Cherokee has been giving me conniptions, no word of a lie.

There had been so many flower buds, and I figured that once he hit the ceiling, he would settle down, bust open those petals, and pump out produce.

I hadn't counted back, however. In one week, he will hit the three month transplant date from the time I put him in the planter box. Cherokee tomatoes take about three months from transplanting before they will set fruit. (Why does it seem that size of the plant before transplant doesn't matter? And time from transplant for Ace doesn't seem to matter--he's six frackin' months old and he's been in the planter just as long as Cherokee, but he hasn't born any fruit, or even flowers, despite having a similar maturation requirement. Then again, he was only an inch tall [at three months old] when I put him in the planter...)

Cherokee did have one flower open (the one pictured here--see, I wasn't just imagining it!), but despite my best efforts, it didn't turn into a fruit. It dried up and fell off with barely an "Adieu."

But glory of glories, look at what I found today!

No no, this isn't the glory of glories...! This is what I encounter on a regular basis. Tiny flowers that never open and shrivel up, dead.

This is what they look like before they get shriveled. Tiny, unopened, just sittin' there in promising little clusters, mocking me, making me think that Cherokee (the little rooster-tease) is going to put out (some produce).

But these--these are the glory of glories. These are much bigger than those little harlot flower buds. I think these might actually mature, open, and bear fruit! But, I've said that before. I must remain zen, so I'm not disappointed. (OMGs yes, a harvest!!)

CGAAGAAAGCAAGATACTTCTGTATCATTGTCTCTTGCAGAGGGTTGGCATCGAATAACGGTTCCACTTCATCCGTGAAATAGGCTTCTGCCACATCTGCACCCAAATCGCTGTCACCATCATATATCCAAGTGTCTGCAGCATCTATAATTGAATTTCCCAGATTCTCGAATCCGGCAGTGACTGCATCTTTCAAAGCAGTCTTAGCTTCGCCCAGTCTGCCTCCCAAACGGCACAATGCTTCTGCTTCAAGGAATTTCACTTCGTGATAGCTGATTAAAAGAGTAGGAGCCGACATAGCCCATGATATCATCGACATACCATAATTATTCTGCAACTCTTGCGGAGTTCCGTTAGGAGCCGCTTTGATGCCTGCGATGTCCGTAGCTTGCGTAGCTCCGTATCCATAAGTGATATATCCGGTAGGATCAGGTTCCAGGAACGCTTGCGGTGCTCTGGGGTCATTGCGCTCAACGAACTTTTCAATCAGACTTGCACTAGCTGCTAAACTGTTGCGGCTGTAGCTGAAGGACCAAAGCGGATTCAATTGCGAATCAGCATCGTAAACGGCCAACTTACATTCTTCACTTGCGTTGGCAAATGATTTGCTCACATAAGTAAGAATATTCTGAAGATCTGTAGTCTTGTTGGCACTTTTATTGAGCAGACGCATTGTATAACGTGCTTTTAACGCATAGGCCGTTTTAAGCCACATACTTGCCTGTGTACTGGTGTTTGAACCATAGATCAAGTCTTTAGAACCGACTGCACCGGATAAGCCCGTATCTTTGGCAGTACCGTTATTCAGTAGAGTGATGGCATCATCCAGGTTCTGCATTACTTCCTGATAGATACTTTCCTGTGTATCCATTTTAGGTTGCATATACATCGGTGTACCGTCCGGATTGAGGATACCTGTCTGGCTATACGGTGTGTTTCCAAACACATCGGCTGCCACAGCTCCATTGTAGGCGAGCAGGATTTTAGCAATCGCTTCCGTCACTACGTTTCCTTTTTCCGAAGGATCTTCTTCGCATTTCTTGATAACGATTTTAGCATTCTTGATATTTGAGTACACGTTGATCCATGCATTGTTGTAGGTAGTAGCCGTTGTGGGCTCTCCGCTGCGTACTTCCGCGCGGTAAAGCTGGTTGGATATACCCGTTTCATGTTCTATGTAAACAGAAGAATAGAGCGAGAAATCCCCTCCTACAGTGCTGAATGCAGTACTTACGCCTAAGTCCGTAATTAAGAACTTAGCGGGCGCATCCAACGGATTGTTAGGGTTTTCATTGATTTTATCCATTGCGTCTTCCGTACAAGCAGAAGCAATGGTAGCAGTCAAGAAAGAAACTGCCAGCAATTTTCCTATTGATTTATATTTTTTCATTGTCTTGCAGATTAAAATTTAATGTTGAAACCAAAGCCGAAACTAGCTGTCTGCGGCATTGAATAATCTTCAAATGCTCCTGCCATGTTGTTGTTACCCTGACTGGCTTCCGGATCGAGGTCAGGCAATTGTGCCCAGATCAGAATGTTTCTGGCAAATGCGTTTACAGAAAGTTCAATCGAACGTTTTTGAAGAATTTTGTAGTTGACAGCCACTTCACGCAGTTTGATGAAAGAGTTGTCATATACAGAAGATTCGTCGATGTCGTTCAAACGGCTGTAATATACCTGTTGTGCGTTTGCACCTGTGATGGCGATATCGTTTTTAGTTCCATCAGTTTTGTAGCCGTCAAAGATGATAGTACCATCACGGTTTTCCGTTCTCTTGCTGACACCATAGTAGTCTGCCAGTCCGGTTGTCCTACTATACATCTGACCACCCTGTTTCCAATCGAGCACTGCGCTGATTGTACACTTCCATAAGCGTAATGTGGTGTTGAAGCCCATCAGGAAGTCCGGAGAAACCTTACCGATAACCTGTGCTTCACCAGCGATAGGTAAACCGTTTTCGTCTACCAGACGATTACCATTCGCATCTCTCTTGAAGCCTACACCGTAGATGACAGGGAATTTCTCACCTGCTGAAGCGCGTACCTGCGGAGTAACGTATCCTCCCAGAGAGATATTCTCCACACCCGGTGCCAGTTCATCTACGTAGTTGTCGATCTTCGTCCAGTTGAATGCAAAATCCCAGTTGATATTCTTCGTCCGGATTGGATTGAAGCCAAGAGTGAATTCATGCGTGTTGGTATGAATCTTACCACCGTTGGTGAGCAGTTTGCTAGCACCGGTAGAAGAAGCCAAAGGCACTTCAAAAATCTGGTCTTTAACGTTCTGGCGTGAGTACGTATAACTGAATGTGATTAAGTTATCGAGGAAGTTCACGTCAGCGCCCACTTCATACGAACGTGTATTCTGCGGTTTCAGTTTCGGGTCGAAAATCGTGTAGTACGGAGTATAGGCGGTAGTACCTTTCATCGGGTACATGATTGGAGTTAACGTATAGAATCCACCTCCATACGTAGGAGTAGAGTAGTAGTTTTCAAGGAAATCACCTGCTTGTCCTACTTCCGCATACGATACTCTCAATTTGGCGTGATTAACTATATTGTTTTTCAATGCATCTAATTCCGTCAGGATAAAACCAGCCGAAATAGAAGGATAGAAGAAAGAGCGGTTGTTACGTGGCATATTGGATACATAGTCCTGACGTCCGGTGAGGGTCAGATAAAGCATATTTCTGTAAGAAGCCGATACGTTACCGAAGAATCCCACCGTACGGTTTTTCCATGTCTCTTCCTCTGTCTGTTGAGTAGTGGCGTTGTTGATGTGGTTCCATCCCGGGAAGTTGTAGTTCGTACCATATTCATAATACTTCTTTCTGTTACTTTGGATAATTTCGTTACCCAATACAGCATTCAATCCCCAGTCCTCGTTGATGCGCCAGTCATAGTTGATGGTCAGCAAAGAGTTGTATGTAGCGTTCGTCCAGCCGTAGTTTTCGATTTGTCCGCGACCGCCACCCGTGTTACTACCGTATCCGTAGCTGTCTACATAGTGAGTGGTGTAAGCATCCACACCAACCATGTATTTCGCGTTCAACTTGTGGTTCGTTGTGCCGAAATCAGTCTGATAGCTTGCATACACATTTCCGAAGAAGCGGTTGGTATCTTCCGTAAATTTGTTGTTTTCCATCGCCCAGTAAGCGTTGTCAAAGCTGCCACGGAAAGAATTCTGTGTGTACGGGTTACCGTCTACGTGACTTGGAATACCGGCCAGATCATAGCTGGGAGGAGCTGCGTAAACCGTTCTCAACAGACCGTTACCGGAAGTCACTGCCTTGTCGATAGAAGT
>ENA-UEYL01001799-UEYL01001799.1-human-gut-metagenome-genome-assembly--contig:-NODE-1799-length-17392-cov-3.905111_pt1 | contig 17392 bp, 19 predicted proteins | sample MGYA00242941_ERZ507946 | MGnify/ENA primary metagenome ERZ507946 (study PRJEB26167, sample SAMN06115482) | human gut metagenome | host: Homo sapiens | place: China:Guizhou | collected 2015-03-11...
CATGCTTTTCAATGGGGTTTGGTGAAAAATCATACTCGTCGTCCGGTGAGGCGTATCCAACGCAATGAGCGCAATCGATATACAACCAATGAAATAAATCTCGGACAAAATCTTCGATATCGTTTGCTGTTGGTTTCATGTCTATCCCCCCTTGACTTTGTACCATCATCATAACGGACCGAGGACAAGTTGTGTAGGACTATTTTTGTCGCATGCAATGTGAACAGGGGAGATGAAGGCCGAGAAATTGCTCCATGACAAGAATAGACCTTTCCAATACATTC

Here's Cherokee, on the left, towering over not only the light sources, but also little Ace (now 47.5 inches tall) on the right. Despite the fluorescent and incandescent grow lamps behind them, both tomato plants position their leaves to catch the sun's rays. It's like I spent money for nothing. Thanks, guys!

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3 Responses to Cherokee

  1. You touched on some major future research projects here.
    1. Do plants actively prefer natural daylight over artificial same.

    2. Do tomato buds need higher humidity for a day or two when just showing. (Have you tried spraying them with water?)

    3.Does a tomato plant need to reach a certain height in order to retain a flower bud and turn it into fruit.

    4. Would auxin manipulation by bending a stem horizontally speed up the process. (Like in roses)

    5. I'm sure I'll think of something during the day :-)

    As usual, you've set the mind racing.

  2. Oh geez, I'm not getting into experimenting on those questions anytime soon! They're huge!

    I think the answer to 1 is that the intensity of the artificial light cannot match that of natural light. Besides, there's just blatantly more natural light than those few tubes could ever produce, even though I leave them on much longer than I get direct sunlight in my apartment.

    2. No idea. I have taken to spraying a lot recently, to help get rid of the spider mites--maybe that helped churn out these regular-sized flowerbuds?

    3. Isn't height is often a direct correllary to maturity? I'd say yes, with a lot of buts in there.

    4. Huh. No idea. I do know that some of the branches bent over under their weight, but none of those have big flowerbuds on them. I'll have to look into this--I didn't know you could do that, even with roses (maybe especially with, what with my avoidance of that subject!).

    5. I'm sure you will. Please ask when you do! I might have an answer or even be able to test it out!

  3. Hey, random comment comin' up here:

    Do you know that your Cherokee's malady looks like a likely candidate for blossom end rot? It afflicts lots of heirlooms. Run on down to your local mega-mart and pick up a bottle of blossom set. Give the blossoms a little spritz, and you should be good to go.



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